September 14, 2013

TITLES OF NOBILITY: James Taranto on the Senate’s Definition of Journalism:

To answer the question our July headline posed, this column is “legitimate,” since there’s no question our employer is “an entity that disseminates news or information.” In fact, if we left The Wall Street Journal and retired to Florida tomorrow, we would continue to enjoy the privilege (if it is enacted) until 2033–and longer if we only went into semiretirement and continued to work professionally on a freelance or part-time basis.

The idea of extending the privilege to retired and semiretired journalists as well as active full-timers seems unobjectionable. But what about ex-journalists who switch to a nonjournalistic field? Jay Carney started his journalistic career in Florida and was an employee of Time magazine for well over a year (indeed, nearly 20) before he went to work for Vice President-elect Biden in 2008. It seems odd that the White House press secretary would qualify as a “covered journalist,” but apparently Carney would, for the remainder of the Obama administration and until 2028.

Carney is not alone. His erstwhile Time colleague Rick Stengel also plans to leave journalism for government; he has been nominated to serve as undersecretary of state for public diplomacy and public affairs–Foggy Bottom’s top flack. The Atlantic’s Elspeth Reeve reports that if confirmed, Stengel would be “at least the 15th reporter to go to work for the Obama administration.”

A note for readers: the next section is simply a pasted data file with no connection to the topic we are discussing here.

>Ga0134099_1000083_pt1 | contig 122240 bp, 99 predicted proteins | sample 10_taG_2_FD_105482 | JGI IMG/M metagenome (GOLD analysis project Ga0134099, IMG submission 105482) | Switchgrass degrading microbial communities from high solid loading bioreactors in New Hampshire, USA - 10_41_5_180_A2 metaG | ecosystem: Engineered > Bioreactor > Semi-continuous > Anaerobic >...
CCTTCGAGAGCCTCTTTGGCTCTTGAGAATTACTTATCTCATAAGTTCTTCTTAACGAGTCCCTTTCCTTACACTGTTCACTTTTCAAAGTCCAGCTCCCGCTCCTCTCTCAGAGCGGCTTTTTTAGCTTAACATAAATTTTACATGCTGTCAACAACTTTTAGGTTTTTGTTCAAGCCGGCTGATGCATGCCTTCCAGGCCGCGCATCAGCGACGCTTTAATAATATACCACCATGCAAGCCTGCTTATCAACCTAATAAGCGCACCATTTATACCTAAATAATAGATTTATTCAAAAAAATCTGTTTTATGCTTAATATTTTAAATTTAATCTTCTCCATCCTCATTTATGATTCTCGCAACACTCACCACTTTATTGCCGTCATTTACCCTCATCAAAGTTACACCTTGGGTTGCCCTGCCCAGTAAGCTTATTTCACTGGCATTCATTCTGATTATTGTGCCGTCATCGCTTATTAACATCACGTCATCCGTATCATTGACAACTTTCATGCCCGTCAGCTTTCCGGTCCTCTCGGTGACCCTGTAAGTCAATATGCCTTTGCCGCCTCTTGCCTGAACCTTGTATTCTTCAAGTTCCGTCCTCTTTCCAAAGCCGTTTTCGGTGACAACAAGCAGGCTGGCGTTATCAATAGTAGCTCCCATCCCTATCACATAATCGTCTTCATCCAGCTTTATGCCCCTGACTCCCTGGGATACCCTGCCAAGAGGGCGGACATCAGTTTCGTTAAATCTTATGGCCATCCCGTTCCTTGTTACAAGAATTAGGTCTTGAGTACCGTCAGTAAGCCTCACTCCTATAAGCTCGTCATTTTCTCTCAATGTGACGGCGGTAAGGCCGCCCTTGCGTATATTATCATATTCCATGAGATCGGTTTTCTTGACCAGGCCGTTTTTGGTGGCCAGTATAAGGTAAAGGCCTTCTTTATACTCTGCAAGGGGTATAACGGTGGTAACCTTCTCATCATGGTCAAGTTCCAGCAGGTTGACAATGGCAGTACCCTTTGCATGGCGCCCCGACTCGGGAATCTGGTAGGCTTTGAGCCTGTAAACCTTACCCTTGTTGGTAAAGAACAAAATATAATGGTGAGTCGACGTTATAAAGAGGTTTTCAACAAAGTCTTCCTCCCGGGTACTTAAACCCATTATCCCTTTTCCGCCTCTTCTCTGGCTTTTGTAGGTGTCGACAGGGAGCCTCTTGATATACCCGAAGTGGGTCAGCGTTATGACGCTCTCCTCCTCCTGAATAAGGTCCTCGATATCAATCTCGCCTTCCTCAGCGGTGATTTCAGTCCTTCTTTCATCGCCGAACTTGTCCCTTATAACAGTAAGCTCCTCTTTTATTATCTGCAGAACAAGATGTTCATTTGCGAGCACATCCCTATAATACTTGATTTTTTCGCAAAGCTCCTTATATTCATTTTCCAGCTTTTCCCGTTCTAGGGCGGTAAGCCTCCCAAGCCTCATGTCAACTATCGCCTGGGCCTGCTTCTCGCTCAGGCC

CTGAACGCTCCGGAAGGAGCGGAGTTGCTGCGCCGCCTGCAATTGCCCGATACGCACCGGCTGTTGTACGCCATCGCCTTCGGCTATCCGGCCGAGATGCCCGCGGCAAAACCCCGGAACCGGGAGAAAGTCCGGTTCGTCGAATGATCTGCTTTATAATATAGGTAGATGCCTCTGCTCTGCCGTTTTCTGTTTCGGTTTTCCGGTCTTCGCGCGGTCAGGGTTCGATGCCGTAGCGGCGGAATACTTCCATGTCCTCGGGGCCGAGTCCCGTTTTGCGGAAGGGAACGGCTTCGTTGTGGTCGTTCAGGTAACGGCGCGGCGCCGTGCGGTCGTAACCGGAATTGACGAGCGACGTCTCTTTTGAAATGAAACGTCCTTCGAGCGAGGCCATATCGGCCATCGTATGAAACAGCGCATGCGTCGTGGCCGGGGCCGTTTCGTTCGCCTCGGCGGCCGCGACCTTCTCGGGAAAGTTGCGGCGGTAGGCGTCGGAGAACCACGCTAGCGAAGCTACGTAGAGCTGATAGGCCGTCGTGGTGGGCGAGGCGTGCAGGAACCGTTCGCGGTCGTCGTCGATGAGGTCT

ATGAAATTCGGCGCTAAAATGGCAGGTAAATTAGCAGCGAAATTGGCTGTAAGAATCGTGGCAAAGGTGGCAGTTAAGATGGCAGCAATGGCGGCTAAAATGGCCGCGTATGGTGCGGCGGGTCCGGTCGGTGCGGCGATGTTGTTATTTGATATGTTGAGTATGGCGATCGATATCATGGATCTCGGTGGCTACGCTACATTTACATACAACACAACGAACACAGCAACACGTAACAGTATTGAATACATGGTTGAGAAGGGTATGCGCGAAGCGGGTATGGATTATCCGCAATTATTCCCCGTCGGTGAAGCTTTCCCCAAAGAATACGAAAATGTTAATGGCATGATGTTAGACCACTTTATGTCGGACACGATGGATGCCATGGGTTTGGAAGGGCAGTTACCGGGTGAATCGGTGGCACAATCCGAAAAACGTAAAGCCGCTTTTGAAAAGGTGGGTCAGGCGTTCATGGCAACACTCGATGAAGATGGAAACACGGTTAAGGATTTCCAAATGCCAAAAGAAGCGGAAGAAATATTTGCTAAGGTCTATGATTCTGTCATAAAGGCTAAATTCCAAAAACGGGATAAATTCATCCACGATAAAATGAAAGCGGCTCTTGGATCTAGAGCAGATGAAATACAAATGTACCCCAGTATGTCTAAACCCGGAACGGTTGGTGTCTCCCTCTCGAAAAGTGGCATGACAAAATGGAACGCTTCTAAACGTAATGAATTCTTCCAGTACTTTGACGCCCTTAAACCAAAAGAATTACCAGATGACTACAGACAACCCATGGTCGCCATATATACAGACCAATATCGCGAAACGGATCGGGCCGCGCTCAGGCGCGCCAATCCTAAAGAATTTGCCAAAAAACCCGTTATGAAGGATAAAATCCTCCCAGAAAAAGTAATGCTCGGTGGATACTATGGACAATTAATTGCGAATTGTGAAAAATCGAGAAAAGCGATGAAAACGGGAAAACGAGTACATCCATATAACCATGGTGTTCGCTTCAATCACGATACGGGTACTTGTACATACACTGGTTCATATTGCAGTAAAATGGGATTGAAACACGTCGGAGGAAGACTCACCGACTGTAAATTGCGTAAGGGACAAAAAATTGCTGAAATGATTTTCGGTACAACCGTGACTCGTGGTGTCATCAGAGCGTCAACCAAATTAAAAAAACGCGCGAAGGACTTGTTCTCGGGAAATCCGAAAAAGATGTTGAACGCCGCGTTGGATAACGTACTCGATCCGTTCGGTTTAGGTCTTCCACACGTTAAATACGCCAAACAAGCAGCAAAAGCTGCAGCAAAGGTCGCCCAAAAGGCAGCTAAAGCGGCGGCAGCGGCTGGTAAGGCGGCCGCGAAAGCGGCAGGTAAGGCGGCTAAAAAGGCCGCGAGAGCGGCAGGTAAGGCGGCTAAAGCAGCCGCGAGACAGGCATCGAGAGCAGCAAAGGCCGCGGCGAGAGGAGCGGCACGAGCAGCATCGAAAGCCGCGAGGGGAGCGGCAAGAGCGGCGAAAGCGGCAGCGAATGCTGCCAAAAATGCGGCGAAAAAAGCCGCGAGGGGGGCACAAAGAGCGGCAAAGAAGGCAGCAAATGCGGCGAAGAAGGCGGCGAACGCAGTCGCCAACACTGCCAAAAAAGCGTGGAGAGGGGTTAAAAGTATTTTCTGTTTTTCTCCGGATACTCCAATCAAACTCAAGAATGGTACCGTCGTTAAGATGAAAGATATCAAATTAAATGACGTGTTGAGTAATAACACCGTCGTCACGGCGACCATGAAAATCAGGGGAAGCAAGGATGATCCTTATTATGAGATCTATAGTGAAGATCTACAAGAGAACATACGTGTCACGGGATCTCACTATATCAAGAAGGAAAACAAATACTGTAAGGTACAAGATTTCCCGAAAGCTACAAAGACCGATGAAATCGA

While it’s likely that more journalists go into government under Democratic administrations, the revolving door operates during Republican ones as well. The late Tony Snow became George W. Bush’s press secretary in 2006-07 after a long career in journalism, and several journalists we know did stints in the Bush White House’s speechwriting shop. Many private-sector public-relations practitioners are also former journalists, and one could argue that a PR firm is as much an “entity that disseminates news or information” as is a newspaper or broadcast station.

The bigger problem with the proposed definition is that, like most government regulations, it would give an advantage to established corporate players over challengers. That is to say, it would create a barrier to entry. Whereas a newspaper or TV reporter’s promises of confidentiality would be backed by the authority of the federal government, those of an upstart blogger or pamphleteer would not.

It’s crony constitutionalism. The First Amendment isn’t about freedom for the institutional press — it’s about freedom to publish. It’s a lousy law, designed to reward insiders and marginalize outsiders.

UPDATE: Reader Lee Murrah writes: “Under the proposed definition of journalist, Thomas Paine would not have qualified.” Yes. I don’t think that’s by accident.